During the Evening Prayer, Andrews operated the TelVue GoToAir application from a laptop off-site. Even without watching the event in person, Andrews was able to easily control the broadcast from a remote location attached to the same network. Even before the start of the event, he was able to define regions of interest within the overall wide shots provided by the two cameras, and then switch between both camera sources in real-time with the click of a button. In addition, GoToAir displayed the Diocese crest on the screen at all times, and a lower third graphic at the beginning and end, identifying the nature of the ceremony.
St. Francis Cathedral now makes live streams of regular church services, which happen three times a day, available to the public at no charge.
April 22, 2016, 18:05 by dliu
Scott Sayger (L) and Chris Messersmith (R)
Imagine a town where the local TV channel gets more viewers than ESPN. That’s the case in the rural community of Rochester, Indiana (pop. approx. 6,100), where local sporting events, school programs, and town council meetings are the best show in town – and available only on the Rochester Telephone Company’s local origination channel, RTCtv.
“The viewership is that high because we are hyperlocal. See your grandson in a school program. Catch that city council meeting that you couldn’t make it to,” explains station Director Scott Sayger, who in a few years has transformed RTCtv from a bulletin board channel to a 24/7 slate of intensely hyperlocal programming. “We cover the school system more than anything. Sports, which everybody loves. School board meetings, choir, band concerts. And we involve students in our productions. I work with them on every aspect of video production, from script to shooting and editing.”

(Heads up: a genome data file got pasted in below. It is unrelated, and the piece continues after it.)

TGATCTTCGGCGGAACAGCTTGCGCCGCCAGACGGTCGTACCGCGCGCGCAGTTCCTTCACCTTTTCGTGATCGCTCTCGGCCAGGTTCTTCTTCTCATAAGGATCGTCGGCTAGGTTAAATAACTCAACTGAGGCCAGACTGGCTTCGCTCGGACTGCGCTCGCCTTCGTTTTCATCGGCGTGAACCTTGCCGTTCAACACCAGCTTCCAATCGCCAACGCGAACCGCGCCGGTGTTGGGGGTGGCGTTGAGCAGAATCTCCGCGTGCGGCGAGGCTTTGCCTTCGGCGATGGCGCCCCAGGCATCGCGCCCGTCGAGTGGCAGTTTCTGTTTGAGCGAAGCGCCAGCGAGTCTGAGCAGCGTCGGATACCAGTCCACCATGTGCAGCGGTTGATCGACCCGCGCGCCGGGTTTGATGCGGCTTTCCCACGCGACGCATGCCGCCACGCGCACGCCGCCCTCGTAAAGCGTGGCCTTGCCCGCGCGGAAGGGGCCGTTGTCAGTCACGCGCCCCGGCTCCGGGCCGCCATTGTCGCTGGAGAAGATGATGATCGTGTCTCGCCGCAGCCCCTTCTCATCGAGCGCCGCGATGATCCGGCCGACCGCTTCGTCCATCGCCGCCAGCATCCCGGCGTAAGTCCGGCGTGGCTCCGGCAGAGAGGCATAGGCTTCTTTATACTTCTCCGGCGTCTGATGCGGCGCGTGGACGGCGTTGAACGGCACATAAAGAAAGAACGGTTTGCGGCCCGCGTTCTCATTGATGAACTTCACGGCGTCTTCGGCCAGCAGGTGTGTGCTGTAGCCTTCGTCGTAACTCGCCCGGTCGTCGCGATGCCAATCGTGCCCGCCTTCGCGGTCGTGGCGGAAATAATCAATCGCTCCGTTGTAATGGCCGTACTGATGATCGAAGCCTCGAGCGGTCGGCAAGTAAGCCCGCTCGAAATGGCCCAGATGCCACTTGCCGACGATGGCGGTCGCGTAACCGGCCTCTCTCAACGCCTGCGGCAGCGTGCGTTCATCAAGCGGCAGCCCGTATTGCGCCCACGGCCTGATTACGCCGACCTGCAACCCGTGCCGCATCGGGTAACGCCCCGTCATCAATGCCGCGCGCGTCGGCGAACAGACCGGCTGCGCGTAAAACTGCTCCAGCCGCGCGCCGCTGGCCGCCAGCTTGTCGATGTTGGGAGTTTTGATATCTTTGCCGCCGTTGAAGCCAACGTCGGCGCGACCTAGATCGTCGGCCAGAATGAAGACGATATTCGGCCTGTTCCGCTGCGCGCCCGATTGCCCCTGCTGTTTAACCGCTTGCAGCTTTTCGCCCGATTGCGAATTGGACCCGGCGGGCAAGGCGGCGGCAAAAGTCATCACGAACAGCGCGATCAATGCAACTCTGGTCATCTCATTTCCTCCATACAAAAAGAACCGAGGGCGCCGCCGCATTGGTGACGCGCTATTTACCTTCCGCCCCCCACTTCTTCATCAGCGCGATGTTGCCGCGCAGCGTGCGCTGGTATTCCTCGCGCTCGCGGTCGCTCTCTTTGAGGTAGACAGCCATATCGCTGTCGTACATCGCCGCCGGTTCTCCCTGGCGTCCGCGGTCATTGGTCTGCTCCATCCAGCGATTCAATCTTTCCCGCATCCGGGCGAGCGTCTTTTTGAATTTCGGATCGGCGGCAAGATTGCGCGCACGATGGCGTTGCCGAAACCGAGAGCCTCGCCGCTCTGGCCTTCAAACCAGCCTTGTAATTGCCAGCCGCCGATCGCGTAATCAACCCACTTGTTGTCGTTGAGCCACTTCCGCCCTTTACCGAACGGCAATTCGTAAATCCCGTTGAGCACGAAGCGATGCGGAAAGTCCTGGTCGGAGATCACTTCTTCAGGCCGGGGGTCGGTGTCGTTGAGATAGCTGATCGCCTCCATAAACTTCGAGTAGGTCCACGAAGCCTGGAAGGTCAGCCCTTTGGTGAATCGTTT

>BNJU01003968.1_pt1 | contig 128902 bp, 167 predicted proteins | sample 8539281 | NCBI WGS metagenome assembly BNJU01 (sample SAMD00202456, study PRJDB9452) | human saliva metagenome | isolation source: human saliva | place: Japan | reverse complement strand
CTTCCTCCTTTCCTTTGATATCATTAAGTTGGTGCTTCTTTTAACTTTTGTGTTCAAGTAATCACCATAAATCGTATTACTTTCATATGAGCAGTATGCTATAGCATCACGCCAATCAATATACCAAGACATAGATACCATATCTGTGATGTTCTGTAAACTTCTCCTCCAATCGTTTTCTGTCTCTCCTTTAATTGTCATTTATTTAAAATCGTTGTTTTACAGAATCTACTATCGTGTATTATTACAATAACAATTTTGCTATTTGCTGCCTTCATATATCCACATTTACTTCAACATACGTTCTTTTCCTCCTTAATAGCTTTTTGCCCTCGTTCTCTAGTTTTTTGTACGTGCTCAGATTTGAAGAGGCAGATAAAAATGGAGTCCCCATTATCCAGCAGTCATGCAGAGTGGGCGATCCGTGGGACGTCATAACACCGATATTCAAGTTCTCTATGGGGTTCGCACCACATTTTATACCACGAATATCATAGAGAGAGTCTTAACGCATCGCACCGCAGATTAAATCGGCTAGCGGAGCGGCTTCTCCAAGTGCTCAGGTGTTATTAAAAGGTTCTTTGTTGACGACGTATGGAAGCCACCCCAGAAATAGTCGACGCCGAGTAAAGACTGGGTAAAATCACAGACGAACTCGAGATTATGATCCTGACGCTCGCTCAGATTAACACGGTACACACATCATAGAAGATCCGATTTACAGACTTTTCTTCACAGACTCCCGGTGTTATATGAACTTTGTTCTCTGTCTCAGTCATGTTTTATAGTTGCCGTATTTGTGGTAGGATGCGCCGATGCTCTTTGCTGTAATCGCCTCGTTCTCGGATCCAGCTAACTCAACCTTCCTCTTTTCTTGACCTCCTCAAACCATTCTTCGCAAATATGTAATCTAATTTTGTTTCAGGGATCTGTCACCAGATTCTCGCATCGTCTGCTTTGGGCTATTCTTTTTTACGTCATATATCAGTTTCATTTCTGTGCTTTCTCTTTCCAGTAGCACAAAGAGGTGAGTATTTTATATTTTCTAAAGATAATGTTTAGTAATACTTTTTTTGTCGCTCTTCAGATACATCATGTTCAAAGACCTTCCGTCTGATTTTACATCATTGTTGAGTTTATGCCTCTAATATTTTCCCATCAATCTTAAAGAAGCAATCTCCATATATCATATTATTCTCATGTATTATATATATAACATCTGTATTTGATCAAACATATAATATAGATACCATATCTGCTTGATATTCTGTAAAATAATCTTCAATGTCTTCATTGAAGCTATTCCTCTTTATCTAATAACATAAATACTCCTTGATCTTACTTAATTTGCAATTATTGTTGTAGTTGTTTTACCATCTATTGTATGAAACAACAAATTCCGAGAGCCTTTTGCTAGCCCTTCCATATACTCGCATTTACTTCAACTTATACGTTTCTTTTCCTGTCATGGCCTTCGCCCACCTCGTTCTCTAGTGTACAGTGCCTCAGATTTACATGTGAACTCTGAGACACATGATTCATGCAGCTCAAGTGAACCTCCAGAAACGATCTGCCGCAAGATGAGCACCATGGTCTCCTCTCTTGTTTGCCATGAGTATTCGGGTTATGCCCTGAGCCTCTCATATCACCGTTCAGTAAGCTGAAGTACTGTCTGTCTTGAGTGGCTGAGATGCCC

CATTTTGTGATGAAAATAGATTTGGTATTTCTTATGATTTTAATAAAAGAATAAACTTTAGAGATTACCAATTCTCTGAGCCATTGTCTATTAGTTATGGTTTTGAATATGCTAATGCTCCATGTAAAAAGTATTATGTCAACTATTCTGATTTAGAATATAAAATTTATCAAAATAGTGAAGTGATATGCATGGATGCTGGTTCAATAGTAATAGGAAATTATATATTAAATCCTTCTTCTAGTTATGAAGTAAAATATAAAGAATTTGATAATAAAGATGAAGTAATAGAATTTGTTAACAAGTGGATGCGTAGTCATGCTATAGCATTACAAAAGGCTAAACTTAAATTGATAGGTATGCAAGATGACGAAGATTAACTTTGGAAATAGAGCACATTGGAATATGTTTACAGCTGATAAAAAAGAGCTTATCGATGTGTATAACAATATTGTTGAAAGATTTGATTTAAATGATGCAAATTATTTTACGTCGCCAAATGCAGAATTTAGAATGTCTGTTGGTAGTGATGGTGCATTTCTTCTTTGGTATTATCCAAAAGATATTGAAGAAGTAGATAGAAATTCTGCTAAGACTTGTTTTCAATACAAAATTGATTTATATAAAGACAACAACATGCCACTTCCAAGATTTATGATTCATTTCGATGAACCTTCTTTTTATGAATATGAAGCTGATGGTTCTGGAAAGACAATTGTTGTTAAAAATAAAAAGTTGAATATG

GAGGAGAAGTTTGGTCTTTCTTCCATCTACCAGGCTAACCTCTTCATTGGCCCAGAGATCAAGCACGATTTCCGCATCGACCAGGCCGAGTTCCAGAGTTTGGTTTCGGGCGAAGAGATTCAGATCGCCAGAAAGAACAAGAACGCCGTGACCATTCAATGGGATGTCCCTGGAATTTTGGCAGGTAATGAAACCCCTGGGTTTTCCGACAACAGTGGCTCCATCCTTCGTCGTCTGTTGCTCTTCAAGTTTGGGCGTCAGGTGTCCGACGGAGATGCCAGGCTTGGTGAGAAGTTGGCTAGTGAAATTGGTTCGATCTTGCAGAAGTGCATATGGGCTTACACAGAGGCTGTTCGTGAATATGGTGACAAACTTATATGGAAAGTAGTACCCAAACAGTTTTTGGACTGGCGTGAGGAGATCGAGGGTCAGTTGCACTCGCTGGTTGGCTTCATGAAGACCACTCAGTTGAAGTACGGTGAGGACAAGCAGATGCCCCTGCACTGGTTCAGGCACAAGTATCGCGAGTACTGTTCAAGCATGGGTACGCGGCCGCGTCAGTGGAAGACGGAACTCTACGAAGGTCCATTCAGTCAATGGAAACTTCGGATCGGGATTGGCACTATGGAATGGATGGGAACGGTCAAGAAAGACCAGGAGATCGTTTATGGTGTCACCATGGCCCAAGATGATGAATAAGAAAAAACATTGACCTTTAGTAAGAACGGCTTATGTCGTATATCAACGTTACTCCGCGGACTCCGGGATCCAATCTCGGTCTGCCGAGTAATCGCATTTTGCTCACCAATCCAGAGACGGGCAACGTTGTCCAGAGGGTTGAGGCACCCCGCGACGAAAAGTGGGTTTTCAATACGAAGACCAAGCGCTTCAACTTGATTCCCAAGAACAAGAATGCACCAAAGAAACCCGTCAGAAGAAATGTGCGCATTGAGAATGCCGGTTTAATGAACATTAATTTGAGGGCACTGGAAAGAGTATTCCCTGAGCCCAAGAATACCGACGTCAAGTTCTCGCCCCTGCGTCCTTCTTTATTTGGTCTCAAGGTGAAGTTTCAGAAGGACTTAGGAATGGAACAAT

RTCtv interns: Chris Messersmith, Becky Malchow, Abbie Malchow
In June two of those students will be hired on fulltime, thus tripling RTCtv’s staff – to a grand total of three. “We’re pulling 120% out of each person.” With that, Sayger is looking to expand coverage even beyond the estimated 1,000 projects he has undertaken in the past year. He was growing his production capacity so quickly that a couple of years ago he realized the operation needed to graduate beyond the jury-rigged PC they were using to play out the old channel. That’s when he called TelVue.
“TelVue’s service and knowledge base were phenomenal. They’re the experts.” Sayger adds that when shopping around for linear broadcast solutions, “TelVue scored A+ in all categories.”
RTCtv now schedules and plays everything out of a B100 HyperCaster, on both the SD and HD tiers. “Scheduling used to be so time-consuming. The HyperCaster has made it so easy to organize our content into a linear schedule.”
To anyone who wonders whether it’s worth the effort to start a local channel, Sayger’s answer would be an unqualified “Yes. Hyperlocal content has extreme value. Some of that is monetary and some is historical. Advertisers who know and watch us think it’s one of the best buys in the market. But even more importantly, hyperlocal allows you to become a more informed citizen.”